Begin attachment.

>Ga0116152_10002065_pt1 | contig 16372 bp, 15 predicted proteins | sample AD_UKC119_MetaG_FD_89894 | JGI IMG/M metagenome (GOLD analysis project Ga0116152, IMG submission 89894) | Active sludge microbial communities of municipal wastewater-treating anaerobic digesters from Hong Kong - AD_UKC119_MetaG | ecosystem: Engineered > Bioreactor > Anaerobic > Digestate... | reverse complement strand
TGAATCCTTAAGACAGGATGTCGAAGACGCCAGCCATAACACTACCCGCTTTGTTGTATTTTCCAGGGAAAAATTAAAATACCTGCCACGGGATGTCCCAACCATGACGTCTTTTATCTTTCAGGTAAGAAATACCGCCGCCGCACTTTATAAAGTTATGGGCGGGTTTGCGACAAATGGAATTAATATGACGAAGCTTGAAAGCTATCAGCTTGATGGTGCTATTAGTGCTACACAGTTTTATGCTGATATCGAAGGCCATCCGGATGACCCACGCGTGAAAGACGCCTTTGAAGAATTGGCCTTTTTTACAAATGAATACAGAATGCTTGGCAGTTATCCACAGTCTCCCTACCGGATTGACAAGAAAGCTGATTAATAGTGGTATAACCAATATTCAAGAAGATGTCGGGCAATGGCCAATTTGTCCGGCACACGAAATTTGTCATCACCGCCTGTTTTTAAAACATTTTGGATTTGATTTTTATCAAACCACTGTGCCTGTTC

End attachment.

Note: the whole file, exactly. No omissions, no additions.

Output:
>Ga0116152_10002065_pt1 | contig 16372 bp, 15 predicted proteins | sample AD_UKC119_MetaG_FD_89894 | JGI IMG/M metagenome (GOLD analysis project Ga0116152, IMG submission 89894) | Active sludge microbial communities of municipal wastewater-treating anaerobic digesters from Hong Kong - AD_UKC119_MetaG | ecosystem: Engineered > Bioreactor > Anaerobic > Digestate... | reverse complement strand
TGAATCCTTAAGACAGGATGTCGAAGACGCCAGCCATAACACTACCCGCTTTGTTGTATTTTCCAGGGAAAAATTAAAATACCTGCCACGGGATGTCCCAACCATGACGTCTTTTATCTTTCAGGTAAGAAATACCGCCGCCGCACTTTATAAAGTTATGGGCGGGTTTGCGACAAATGGAATTAATATGACGAAGCTTGAAAGCTATCAGCTTGATGGTGCTATTAGTGCTACACAGTTTTATGCTGATATCGAAGGCCATCCGGATGACCCACGCGTGAAAGACGCCTTTGAAGAATTGGCCTTTTTTACAAATGAATACAGAATGCTTGGCAGTTATCCACAGTCTCCCTACCGGATTGACAAGAAAGCTGATTAATAGTGGTATAACCAATATTCAAGAAGATGTCGGGCAATGGCCAATTTGTCCGGCACACGAAATTTGTCATCACCGCCTGTTTTTAAAACATTTTGGATTTGATTTTTATCAAACCACTGTGCCTGTTC